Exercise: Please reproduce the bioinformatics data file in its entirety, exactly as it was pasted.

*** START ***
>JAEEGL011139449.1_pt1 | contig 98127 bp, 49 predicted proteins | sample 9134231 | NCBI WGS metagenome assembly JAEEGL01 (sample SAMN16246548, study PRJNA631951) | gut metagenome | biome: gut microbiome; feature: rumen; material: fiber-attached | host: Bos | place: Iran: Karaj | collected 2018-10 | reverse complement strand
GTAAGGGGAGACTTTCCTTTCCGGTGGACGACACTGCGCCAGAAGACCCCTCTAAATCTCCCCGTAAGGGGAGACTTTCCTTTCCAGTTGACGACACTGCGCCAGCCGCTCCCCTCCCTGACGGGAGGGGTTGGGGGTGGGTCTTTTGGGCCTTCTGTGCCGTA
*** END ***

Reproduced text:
>JAEEGL011139449.1_pt1 | contig 98127 bp, 49 predicted proteins | sample 9134231 | NCBI WGS metagenome assembly JAEEGL01 (sample SAMN16246548, study PRJNA631951) | gut metagenome | biome: gut microbiome; feature: rumen; material: fiber-attached | host: Bos | place: Iran: Karaj | collected 2018-10 | reverse complement strand
GTAAGGGGAGACTTTCCTTTCCGGTGGACGACACTGCGCCAGAAGACCCCTCTAAATCTCCCCGTAAGGGGAGACTTTCCTTTCCAGTTGACGACACTGCGCCAGCCGCTCCCCTCCCTGACGGGAGGGGTTGGGGGTGGGTCTTTTGGGCCTTCTGTGCCGTA